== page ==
“The Book of Mormon” in Des Moines

Des Moines Performing Arts is one of the most crucial cultural resources in Central Iowa, working tirelessly to offer exceptionally high-quality, often challenging theatrical, musical and educational experiences at their three great downtown performing arts spaces: The Civic Center, The Stoner Theater and The Temple Theater. I’ve already enjoyed many performances through their great work, and look forward to another fabulous experience next Tuesday, when my wife and I will be going to see the Tony-winning play, The Book of Mormon.

It’s wonderful to see the advance enthusiasm that this theatrical performance is generating within our market, and its week-long run will no doubt play to rapt, packed houses, show after show. But, then, as happens with touring productions, The Book of Mormon (musical) will move on to Minneapolis after its exciting run here . . . while The Book of Mormon (first print edition, 1830) remains in Des Moines, in the Salisbury House Library, along with an extraordinary collection of other historic Mormon books and documents.

Just after the turn of the 20th Century, Carl Weeks (who built Salisbury House) was doing poorly. His first business — The Red Cross Pharmacy in Centerville, Iowa — had not been successful, and he had been diagnosed with “tubercular glands” which precipitated three painful rounds of surgery. Imagine how he must have felt when he then learned that his initial diagnosis had been incorrect, and he actually had nothing more than a case of tonsillitis. Needing a reprieve period to recover — physically and emotionally — and following the advice of his brother Deyet, Carl traveled to “Mormon Dixie,” the then-largely unexplored and unpopulated southwestern corner of Utah.

Carl’s time in Utah was clearly both restorative and formative. He returned to Des Moines, met, courted and married Edith, worked with his brothers in their patent medicine and toiletry businesses, and in 1915 launched the Armand brand that made him his fortune. The trip to Utah also instilled a love of the American West in Carl, and from the very first plans for what became Salisbury House, he clearly identified a need for an “Indian Room” where he could display his collections of Native American art and culture.

Carl also came home from Utah with a strong interest in the Church of Jesus Christ of Latter-Day Saints (commonly known as the Mormon Church), and he collected many important books and documents related to its history and culture. Additionally, he maintained a fascinating, lively correspondence for many years with Maurine Whipple, a nationally-prominent novelist and short story writer who lived and whose work was primarily set in Mormon Dixie.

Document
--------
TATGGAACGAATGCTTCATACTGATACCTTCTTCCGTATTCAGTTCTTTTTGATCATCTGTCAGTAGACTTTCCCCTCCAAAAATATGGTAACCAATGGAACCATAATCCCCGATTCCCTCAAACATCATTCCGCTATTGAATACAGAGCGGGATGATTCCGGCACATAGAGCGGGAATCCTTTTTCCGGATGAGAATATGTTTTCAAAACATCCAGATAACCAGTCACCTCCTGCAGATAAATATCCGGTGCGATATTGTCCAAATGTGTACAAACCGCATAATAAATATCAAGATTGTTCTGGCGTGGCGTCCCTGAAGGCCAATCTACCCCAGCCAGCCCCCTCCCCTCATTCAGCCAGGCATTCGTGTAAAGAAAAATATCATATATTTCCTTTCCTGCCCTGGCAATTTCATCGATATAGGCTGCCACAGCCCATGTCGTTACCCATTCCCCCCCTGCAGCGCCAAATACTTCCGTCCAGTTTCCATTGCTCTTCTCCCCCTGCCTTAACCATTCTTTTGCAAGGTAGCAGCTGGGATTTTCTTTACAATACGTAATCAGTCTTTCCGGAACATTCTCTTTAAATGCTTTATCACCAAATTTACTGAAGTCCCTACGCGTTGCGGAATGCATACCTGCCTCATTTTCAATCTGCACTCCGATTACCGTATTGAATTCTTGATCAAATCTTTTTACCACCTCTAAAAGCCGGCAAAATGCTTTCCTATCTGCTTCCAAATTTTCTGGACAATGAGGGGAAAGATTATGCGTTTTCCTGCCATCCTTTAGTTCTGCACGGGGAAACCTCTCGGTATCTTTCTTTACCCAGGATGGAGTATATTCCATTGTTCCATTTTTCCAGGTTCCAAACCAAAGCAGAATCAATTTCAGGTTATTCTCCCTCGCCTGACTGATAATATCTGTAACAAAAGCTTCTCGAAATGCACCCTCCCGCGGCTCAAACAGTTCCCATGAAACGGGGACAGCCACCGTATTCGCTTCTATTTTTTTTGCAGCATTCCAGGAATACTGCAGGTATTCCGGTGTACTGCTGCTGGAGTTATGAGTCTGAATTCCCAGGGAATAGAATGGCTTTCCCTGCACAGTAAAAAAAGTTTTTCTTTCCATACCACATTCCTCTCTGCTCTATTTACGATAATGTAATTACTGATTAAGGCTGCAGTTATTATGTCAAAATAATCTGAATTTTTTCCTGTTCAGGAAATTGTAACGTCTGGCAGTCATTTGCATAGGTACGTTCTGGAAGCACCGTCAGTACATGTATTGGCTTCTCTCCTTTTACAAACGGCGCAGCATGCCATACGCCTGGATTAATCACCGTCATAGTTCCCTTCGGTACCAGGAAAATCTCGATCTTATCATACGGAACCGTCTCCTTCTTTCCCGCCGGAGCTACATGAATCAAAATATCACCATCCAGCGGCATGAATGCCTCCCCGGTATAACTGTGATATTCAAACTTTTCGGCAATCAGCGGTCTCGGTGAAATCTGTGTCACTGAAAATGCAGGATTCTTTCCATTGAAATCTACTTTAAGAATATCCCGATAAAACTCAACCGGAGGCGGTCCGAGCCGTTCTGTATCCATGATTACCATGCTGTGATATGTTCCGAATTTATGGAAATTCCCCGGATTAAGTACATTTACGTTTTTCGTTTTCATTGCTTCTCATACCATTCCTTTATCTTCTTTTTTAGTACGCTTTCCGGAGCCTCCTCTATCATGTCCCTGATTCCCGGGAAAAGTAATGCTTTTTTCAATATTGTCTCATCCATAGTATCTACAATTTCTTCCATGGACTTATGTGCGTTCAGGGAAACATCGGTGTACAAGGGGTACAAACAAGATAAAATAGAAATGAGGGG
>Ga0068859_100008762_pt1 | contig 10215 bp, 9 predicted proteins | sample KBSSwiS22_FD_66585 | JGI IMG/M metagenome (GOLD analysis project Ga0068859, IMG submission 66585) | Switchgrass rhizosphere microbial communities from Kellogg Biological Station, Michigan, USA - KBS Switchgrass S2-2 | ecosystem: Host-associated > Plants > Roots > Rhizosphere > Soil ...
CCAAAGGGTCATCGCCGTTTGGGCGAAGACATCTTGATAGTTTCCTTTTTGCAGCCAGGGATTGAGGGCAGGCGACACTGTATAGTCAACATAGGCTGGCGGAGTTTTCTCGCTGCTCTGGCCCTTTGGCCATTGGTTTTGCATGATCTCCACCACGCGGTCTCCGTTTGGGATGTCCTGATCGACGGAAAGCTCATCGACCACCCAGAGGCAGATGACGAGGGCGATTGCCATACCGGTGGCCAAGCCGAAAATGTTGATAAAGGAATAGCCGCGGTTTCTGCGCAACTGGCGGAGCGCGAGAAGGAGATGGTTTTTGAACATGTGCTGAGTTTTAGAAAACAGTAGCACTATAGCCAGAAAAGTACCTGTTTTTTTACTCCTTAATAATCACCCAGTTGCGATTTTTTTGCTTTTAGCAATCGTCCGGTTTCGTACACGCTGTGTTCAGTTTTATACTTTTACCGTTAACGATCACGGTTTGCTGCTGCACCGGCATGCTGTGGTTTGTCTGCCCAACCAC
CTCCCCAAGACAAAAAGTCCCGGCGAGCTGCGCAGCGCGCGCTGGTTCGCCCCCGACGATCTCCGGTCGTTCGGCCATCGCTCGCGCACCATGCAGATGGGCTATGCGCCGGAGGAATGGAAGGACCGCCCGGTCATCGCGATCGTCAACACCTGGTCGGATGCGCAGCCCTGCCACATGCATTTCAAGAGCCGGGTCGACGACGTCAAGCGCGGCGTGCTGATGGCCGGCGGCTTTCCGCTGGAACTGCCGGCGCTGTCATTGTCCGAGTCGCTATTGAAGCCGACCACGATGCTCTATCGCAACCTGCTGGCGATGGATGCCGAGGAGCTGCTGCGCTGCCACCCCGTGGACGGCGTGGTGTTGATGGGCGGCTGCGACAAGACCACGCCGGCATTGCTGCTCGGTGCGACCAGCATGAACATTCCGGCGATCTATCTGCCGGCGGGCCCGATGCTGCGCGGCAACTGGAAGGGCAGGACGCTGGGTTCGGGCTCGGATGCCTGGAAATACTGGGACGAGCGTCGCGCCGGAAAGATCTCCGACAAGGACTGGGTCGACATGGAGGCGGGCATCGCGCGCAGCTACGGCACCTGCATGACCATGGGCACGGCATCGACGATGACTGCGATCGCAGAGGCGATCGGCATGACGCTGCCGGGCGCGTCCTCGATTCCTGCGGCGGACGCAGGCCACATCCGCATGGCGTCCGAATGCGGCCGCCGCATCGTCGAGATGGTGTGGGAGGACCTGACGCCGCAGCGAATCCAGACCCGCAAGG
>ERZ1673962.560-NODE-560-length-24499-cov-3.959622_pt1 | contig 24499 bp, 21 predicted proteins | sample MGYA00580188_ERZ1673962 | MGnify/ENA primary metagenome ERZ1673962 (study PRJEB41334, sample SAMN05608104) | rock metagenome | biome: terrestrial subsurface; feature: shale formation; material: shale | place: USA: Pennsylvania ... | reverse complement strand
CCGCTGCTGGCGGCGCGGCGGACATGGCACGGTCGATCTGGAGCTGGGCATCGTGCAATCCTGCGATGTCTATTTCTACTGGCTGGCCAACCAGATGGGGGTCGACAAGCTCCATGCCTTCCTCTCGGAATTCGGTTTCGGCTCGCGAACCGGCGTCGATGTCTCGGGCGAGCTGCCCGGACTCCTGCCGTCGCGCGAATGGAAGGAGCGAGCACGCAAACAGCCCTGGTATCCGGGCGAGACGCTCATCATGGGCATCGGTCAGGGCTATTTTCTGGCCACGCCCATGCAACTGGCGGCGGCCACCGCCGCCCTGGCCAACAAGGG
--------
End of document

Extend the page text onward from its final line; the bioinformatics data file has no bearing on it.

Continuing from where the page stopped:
Many of these documents and books remain in our collection today, and in honor of Des Moines Performing Arts’ opening of The Book of Mormon (musical), I share some of them with you, below. At our February Treasures Tour, Curator Leo Landis and I will have The Book of Mormon (first print edition) available for viewing, so if you’d like an up close and personal view of it, come see us! (Click on photos below to enlarge them).

This shelf in the Salisbury House Library is almost entirely dedicated to Mormon literature.

This shelf in the Salisbury House Library is almost entirely dedicated to early Mormon literature, including “A Plea for Polygamy.”

Title page, first edition "Book of Mormon."

First edition “Book of Mormon,” published in 1830 in Palmyra, New York.

1845 "Doctrine and Covenants," published in Nauvoo, Illinois.

1845 “Doctrine and Covenants,” published in Nauvoo, Illinois.

The Mormon Church published many immigrants guides to make it as easy to get to Utah as possible.

The Mormon Church and its partner presses published many immigrants’ guides to make it as easy to get to Utah as possible.

Once you arrived in Utah, this book would help you navigate.

Once you arrived in Utah, this book would help you navigate.

Signature of Joseph Smith, founding prophet of the Mormon Church. It is from the signature block of a letter to one of his wives.

Signature of Joseph Smith, founding prophet of the Mormon Church. It is from the signature block of a letter to one of his wives.

Letter signed by Brigham Young, who succeeded Joseph Smith and led the Mormon Immigrants to Utah, where he founded Salt Lake City and later become governor.

Letter signed by Brigham Young, who succeeded Joseph Smith and led the Mormon Immigrants to Utah, where he founded Salt Lake City and later become governor.

One of many letters in our archives from Utah/Mormon writer Maurine Whipple, in this case thanking Carl Weeks for advancing her funds to complete a book.

One of many letters in our archives from Utah/Mormon writer Maurine Whipple, in this case thanking Carl Weeks for advancing her funds to complete a book.

Leave a Reply

Fill in your details below or click an icon to log in:

WordPress.com Logo

You are commenting using your WordPress.com account. Log Out / Change )

Twitter picture

You are commenting using your Twitter account. Log Out / Change )

Facebook photo

You are commenting using your Facebook account. Log Out / Change )

Google+ photo

You are commenting using your Google+ account. Log Out / Change )

Connecting to %s